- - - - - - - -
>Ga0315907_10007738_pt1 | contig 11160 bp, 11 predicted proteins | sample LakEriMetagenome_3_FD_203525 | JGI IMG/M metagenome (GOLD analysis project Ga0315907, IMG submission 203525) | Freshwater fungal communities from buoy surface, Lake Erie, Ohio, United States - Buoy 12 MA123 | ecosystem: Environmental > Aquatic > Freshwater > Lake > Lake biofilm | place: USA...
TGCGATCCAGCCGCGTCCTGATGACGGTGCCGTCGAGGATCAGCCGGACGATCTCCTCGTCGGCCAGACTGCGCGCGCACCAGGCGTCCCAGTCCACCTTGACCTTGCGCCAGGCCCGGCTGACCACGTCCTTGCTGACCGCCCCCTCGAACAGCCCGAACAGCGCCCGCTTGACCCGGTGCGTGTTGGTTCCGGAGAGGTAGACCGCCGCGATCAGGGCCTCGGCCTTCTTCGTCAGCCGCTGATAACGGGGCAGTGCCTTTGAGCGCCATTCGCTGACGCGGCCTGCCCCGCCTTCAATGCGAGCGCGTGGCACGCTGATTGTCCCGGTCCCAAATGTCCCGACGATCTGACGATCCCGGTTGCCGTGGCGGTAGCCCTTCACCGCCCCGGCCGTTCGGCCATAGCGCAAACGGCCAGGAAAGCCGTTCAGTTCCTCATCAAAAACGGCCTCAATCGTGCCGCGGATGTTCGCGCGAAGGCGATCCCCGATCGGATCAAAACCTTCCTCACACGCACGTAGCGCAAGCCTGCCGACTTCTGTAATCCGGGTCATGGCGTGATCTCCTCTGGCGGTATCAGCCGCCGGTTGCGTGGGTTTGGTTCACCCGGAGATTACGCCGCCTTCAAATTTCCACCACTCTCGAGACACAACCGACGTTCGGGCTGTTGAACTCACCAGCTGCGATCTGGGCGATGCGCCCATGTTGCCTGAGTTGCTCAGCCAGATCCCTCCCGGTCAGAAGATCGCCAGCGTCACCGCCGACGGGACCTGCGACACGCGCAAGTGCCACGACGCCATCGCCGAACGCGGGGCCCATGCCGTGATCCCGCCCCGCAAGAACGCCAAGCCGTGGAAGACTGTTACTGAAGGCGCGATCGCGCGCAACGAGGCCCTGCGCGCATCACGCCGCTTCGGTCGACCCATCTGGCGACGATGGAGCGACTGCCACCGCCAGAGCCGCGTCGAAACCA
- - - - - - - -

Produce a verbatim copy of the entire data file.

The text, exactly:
>Ga0315907_10007738_pt1 | contig 11160 bp, 11 predicted proteins | sample LakEriMetagenome_3_FD_203525 | JGI IMG/M metagenome (GOLD analysis project Ga0315907, IMG submission 203525) | Freshwater fungal communities from buoy surface, Lake Erie, Ohio, United States - Buoy 12 MA123 | ecosystem: Environmental > Aquatic > Freshwater > Lake > Lake biofilm | place: USA...
TGCGATCCAGCCGCGTCCTGATGACGGTGCCGTCGAGGATCAGCCGGACGATCTCCTCGTCGGCCAGACTGCGCGCGCACCAGGCGTCCCAGTCCACCTTGACCTTGCGCCAGGCCCGGCTGACCACGTCCTTGCTGACCGCCCCCTCGAACAGCCCGAACAGCGCCCGCTTGACCCGGTGCGTGTTGGTTCCGGAGAGGTAGACCGCCGCGATCAGGGCCTCGGCCTTCTTCGTCAGCCGCTGATAACGGGGCAGTGCCTTTGAGCGCCATTCGCTGACGCGGCCTGCCCCGCCTTCAATGCGAGCGCGTGGCACGCTGATTGTCCCGGTCCCAAATGTCCCGACGATCTGACGATCCCGGTTGCCGTGGCGGTAGCCCTTCACCGCCCCGGCCGTTCGGCCATAGCGCAAACGGCCAGGAAAGCCGTTCAGTTCCTCATCAAAAACGGCCTCAATCGTGCCGCGGATGTTCGCGCGAAGGCGATCCCCGATCGGATCAAAACCTTCCTCACACGCACGTAGCGCAAGCCTGCCGACTTCTGTAATCCGGGTCATGGCGTGATCTCCTCTGGCGGTATCAGCCGCCGGTTGCGTGGGTTTGGTTCACCCGGAGATTACGCCGCCTTCAAATTTCCACCACTCTCGAGACACAACCGACGTTCGGGCTGTTGAACTCACCAGCTGCGATCTGGGCGATGCGCCCATGTTGCCTGAGTTGCTCAGCCAGATCCCTCCCGGTCAGAAGATCGCCAGCGTCACCGCCGACGGGACCTGCGACACGCGCAAGTGCCACGACGCCATCGCCGAACGCGGGGCCCATGCCGTGATCCCGCCCCGCAAGAACGCCAAGCCGTGGAAGACTGTTACTGAAGGCGCGATCGCGCGCAACGAGGCCCTGCGCGCATCACGCCGCTTCGGTCGACCCATCTGGCGACGATGGAGCGACTGCCACCGCCAGAGCCGCGTCGAAACCA